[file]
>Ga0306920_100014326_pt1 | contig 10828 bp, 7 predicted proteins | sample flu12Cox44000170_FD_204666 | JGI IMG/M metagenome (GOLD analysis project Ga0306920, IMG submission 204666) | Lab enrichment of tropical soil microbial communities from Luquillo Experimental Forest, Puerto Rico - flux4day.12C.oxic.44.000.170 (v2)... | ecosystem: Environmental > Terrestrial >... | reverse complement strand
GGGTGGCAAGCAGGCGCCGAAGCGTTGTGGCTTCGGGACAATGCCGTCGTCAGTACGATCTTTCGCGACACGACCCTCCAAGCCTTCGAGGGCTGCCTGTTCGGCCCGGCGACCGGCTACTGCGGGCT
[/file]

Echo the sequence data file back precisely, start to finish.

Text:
>Ga0306920_100014326_pt1 | contig 10828 bp, 7 predicted proteins | sample flu12Cox44000170_FD_204666 | JGI IMG/M metagenome (GOLD analysis project Ga0306920, IMG submission 204666) | Lab enrichment of tropical soil microbial communities from Luquillo Experimental Forest, Puerto Rico - flux4day.12C.oxic.44.000.170 (v2)... | ecosystem: Environmental > Terrestrial >... | reverse complement strand
GGGTGGCAAGCAGGCGCCGAAGCGTTGTGGCTTCGGGACAATGCCGTCGTCAGTACGATCTTTCGCGACACGACCCTCCAAGCCTTCGAGGGCTGCCTGTTCGGCCCGGCGACCGGCTACTGCGGGCT